Chapter 13:
The Capital

Nutcracker clapped his little hands again and the silvery-pink waves of Rose Lake came faster and higher. Marie could see what looked like a chariot made from a giant seashell covered with glittering gems in the distance. As it drew closer she could see that it was pulled by two golden dolphins. When it reached the shore, twelve little Moors with hats and tunics woven from glistening hummingbird feathers jumped off and took Marie, then Nutcracker onto the little sea-chariot and immediately took off again.

The golden dolphins raised their heads out of the water and blew crystalline sprays through their blowholes and sang in in silvery voices:

Who is this who crosses Rose Lake?
A fairy! A bumblebee!
Bim bim little fishes
Sim sim swans
Tweet tweet golden birds
Little fairy, come along
Come along the fragrant rosy waves

But the little Moors who were at the back of the sea-chariot didn't seem to like the dolphin's song very much at all. They shook their palm-leaf parasols so hard that the fronds they were made from rustled loudly. They stamped their feet in a strange rhythm and sang:

The Moorish dance mustn't stop
Swim on, fishes, swim on swans
Roll along, shell-boat, roll along on

"The Moors are amusing enough," Nutcracker said, sounding a little embarrassed, "but they're going to make the whole lake rebellious."

In fact, it wasn't long before a ruckus of voices from the air and the sea could be heard, but Marie wasn't paying attention. Instead, she was looking at the face of a lovely and charming girl in the rose-colored waters who was smiling up at her.

"Oh, look, Mr. Drosselmeier! Look down there! It's Princess Pirlipat and she's smiling at me! Please look, Mr. Drosselmeier!"

Nutcracker sighed sadly and said, "oh, excellent Lady Stahlbaum, that is not Princess Pirlipat, but your own face smiling up at you."

Marie sat up very quickly, closed her eyes, and felt very ashamed. At that same moment the Moors lifted her out of the sea-chariot and carried her to land. She was in a small thicket that was almost more beautiful than Christmas Forest. Everything shone and sparkled, and the fruits that hung from the trees were of the most unusual colors and smelled marvelous.

"We're in Marmalade Grove," Nutcracker said, "but there is the capital!"

And what Marie saw now! I will describe to you children the beauty and splendor of the city which opened into a wide meadow of flowers before Marie's eyes. The walls and towers were resplendent in beautiful colors, and their shape and design was like nothing else seen on Earth. Instead of roofs, the houses were topped with finely-wrought crowns and the towers were adorned with garlands of the most delicate multicolored foliage.

As they passed through the gate (which appeared to be made of macaroons and and candied fruits) silver soldiers saluted with with their rifles and a man in a brocade gown threw his arms around the Nutcracker's neck. "Welcome, excellent prince! Welcome to Confectionery City!"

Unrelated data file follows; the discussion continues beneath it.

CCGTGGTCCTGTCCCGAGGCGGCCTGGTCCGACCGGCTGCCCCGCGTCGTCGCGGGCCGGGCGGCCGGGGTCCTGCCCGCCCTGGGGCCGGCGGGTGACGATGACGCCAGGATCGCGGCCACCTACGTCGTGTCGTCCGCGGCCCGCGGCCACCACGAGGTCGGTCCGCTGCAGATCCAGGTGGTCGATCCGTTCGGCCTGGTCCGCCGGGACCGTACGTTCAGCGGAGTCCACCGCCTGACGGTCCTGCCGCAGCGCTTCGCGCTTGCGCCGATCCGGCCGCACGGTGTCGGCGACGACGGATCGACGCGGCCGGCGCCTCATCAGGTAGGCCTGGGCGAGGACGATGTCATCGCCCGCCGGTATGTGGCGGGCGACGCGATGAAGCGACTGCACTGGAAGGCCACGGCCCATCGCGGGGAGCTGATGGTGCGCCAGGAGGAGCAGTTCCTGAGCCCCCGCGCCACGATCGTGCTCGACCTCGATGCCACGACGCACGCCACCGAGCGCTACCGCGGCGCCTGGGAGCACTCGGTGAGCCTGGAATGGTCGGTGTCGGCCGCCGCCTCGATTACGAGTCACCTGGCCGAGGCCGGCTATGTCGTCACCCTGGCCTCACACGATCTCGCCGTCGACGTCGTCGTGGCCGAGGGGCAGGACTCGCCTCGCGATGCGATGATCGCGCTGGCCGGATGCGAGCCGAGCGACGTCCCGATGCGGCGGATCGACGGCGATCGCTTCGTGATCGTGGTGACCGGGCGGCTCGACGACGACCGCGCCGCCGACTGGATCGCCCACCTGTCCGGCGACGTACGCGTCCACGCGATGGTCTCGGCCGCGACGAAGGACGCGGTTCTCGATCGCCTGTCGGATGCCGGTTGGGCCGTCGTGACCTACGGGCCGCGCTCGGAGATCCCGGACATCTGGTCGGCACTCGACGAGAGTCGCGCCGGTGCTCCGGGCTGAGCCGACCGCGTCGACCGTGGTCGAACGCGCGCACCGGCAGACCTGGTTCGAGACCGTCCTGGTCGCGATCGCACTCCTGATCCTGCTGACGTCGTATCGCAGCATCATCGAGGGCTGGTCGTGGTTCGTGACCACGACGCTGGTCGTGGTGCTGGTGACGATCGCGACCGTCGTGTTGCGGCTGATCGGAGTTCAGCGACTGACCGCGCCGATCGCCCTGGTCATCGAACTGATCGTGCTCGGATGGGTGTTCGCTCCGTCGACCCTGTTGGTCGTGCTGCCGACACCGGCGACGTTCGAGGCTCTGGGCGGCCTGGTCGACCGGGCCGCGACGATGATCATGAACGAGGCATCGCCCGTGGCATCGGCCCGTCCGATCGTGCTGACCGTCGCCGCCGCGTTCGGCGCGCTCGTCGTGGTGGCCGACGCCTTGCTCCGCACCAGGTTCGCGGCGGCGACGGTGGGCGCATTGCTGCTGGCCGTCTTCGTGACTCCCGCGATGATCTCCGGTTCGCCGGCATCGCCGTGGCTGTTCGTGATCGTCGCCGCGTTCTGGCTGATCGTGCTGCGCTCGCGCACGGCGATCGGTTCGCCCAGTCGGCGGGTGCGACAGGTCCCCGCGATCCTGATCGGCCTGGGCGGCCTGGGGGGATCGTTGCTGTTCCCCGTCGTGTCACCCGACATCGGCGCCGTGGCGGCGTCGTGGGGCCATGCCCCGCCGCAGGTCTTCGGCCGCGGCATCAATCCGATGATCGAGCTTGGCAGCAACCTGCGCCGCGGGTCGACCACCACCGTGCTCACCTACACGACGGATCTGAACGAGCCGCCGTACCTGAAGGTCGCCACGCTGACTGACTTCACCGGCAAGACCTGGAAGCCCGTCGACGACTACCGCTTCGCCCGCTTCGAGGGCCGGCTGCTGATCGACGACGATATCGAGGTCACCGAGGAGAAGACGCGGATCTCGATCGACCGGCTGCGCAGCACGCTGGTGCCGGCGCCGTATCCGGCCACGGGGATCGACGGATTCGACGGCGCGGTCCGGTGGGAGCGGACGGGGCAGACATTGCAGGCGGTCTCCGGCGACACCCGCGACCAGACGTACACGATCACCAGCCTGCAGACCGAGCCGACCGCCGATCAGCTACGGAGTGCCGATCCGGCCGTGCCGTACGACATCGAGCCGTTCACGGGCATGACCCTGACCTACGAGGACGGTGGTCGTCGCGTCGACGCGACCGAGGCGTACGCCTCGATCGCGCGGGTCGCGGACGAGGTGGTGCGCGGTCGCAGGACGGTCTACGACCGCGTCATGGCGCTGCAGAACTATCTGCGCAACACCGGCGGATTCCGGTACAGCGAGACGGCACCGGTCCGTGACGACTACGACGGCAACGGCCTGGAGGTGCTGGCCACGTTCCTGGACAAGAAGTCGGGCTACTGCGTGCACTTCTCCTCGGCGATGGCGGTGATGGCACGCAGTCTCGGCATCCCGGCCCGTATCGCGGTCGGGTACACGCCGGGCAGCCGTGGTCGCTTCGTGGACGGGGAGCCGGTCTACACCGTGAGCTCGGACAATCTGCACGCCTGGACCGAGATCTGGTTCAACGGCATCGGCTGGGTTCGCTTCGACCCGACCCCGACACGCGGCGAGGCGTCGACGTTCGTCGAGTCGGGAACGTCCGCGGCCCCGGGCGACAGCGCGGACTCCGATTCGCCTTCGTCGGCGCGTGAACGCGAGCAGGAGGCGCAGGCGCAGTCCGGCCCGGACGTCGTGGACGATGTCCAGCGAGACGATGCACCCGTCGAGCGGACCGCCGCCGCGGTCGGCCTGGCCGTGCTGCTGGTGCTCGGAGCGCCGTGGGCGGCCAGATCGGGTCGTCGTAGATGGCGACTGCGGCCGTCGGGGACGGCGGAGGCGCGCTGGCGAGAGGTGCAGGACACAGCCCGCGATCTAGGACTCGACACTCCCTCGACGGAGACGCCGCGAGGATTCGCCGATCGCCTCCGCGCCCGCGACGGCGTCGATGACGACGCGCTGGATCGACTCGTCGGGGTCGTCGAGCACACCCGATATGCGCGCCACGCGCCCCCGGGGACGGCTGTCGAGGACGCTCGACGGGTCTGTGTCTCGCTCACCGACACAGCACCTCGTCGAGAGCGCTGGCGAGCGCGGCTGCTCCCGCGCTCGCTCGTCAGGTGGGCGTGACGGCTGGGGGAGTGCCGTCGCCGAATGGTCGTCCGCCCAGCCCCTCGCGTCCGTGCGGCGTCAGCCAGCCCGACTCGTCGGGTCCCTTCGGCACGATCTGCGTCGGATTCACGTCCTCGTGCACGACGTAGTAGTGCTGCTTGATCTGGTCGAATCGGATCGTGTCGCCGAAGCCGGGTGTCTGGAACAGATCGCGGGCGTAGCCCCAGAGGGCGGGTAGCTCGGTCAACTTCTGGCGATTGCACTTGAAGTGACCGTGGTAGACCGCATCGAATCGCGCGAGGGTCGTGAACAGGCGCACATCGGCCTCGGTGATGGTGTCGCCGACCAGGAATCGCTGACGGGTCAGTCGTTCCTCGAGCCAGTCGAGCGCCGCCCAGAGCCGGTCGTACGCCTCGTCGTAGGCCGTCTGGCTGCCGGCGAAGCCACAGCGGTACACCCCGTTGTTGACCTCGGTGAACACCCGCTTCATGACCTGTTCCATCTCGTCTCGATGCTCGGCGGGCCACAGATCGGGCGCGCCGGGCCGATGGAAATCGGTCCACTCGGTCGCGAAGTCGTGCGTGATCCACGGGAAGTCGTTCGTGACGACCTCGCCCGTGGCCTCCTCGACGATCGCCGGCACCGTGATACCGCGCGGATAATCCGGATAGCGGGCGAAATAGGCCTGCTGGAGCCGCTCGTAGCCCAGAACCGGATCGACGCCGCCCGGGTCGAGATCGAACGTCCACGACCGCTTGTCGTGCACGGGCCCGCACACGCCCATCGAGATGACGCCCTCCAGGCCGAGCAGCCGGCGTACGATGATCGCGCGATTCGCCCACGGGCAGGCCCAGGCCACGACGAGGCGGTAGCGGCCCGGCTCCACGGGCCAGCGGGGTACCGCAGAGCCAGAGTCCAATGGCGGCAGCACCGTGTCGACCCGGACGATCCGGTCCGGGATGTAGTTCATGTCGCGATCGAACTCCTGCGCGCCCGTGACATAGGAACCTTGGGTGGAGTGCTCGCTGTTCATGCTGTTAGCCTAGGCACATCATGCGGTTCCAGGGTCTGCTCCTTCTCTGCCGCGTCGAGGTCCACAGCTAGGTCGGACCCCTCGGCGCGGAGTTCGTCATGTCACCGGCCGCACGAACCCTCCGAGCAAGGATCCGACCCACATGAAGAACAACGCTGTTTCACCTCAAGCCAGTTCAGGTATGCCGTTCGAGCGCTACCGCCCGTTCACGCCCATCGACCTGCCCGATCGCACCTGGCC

Marie was not a little surprised when she saw young Drosselmeier recognized as a prince by the distinguished-looking man. Then she noticed the confused and noisy din of the city with its merry and joyous shouting, laughing, playing, and singing, and such was the noise that she was distracted from all other thoughts.

"Nutcracker, what's all this noise about?" she asked.

"Excellent Lady Stahlbaum, this isn't anything special. Confectionery City is a densely populated and merry city; it's always like this. Please come farther inside."

They had hardly taken but a few steps when they came to a huge marketplace. It was a glorious sight - all of the houses were made from sugar filigree, rows of pillars and arches were stacked high, and in the center of it all was an obelisk made of cake. On each side of the latter were four marvelous fountains that bubbled with lemonade, orangeade, and other delicious sweet drinks, and the basin was full of cream so thick you could have eaten it with a spoon.

But prettier than all of this were the people gathered together by the thousands. They laughed, joked, and sang - in short, they were the source of the noise Marie had noticed earlier. There were finely-dressed gentlemen and ladies of all sorts: Armenians, Greeks, Jews, Tyroleans, officers, soldiers, preachers, shepherds, clowns, and as many other kinds of people as there are in the world.

At one corner there was an even greater din and the people were scattering in all directions, for the Grand Mogul who had been carried in on a palanquin accompanied by ninety three grandees of the realm and seven hundred slaves had unexpectedly run into the annual parade conducted by the fishermen's guild, which comprised of five hundred members. Unfortuntely, a Turkish general suddenly had the idea to ride into the marketplace with three thousand Janissaries, and by an extra stroke of bad luck the Procession of the Interrupted Sacrifice came by singing and playing "Let Us Thank The Almighty Sun!" right up to the cake obelisk.

When all four of these parties met, there was a great pushing, shoving, and squeaking. There was suddenly a great wailing, as a fisherman had knocked a Brahmin's head off and the mogul had nearly been run over by a clown. The noise grew louder and it looked like a riot was going to break out when the man in the brocade robe climbed to the top of the cake obelisk, rang a bell three times, and cried out, "Candyman! Candyman! Candyman!"